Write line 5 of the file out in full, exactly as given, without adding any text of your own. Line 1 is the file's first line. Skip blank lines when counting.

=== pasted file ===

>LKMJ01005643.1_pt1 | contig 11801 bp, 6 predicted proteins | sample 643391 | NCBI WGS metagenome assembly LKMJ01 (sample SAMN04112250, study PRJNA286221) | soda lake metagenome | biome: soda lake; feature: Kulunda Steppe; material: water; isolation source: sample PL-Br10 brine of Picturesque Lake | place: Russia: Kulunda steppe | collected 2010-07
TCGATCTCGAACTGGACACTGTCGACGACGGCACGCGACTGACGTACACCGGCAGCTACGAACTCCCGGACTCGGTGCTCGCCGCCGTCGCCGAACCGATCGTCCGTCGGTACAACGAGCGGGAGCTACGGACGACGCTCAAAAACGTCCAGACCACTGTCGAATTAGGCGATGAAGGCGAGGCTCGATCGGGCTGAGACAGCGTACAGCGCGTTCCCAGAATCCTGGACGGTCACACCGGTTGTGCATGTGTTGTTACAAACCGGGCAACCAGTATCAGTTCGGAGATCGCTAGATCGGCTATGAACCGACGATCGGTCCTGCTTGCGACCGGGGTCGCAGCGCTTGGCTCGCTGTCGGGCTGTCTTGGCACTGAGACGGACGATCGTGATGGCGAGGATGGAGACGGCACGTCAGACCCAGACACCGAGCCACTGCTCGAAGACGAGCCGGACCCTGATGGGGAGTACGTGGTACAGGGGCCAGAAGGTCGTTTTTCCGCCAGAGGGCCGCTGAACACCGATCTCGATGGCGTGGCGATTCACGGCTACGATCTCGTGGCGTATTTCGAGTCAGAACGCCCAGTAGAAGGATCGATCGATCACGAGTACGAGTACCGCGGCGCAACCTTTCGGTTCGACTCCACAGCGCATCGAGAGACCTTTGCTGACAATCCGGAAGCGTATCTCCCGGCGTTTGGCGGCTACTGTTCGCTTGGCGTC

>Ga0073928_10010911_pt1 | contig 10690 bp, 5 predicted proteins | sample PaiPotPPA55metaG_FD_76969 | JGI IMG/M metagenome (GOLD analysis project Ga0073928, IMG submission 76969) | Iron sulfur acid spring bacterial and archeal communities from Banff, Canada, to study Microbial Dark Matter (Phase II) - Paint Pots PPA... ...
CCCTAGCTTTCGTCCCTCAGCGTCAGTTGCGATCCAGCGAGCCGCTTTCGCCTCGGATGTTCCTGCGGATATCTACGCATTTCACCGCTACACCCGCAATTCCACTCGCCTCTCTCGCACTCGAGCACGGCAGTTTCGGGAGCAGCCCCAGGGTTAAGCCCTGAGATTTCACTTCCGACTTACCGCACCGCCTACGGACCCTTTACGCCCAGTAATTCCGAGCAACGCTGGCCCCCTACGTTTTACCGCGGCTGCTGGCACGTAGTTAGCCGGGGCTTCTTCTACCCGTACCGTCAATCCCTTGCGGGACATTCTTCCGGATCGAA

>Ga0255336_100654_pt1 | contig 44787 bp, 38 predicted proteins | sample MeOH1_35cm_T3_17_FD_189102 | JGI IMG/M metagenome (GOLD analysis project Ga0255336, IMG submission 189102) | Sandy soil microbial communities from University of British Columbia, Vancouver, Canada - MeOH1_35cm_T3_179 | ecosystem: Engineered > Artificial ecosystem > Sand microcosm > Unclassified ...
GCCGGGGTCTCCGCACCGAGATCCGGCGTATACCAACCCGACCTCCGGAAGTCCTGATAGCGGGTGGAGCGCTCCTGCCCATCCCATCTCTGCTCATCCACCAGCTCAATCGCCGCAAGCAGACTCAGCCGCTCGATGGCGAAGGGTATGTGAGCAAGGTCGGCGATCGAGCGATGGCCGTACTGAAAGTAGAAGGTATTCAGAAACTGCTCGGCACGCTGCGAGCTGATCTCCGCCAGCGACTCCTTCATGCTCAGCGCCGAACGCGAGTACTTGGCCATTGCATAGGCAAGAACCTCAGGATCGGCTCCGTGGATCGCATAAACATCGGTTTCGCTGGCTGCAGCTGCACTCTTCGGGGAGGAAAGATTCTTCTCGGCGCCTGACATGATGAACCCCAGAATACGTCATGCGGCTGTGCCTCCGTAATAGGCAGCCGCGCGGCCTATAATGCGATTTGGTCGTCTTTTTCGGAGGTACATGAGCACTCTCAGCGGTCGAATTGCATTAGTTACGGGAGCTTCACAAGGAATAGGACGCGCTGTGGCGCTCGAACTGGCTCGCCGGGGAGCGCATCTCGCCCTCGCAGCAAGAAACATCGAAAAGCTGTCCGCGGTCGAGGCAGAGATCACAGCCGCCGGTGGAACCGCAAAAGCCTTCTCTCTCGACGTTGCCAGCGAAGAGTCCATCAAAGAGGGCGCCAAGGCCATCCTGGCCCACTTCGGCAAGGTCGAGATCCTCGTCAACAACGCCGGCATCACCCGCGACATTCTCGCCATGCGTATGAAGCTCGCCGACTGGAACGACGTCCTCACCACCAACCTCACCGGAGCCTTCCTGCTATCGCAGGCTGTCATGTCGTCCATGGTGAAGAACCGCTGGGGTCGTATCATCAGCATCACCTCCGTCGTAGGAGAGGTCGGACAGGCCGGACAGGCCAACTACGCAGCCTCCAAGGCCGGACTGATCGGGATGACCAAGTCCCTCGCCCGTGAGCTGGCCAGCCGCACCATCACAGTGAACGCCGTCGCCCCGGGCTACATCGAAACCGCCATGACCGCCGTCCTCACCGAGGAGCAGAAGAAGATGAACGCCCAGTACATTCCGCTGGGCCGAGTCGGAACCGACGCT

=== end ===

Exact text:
>Ga0255336_100654_pt1 | contig 44787 bp, 38 predicted proteins | sample MeOH1_35cm_T3_17_FD_189102 | JGI IMG/M metagenome (GOLD analysis project Ga0255336, IMG submission 189102) | Sandy soil microbial communities from University of British Columbia, Vancouver, Canada - MeOH1_35cm_T3_179 | ecosystem: Engineered > Artificial ecosystem > Sand microcosm > Unclassified ...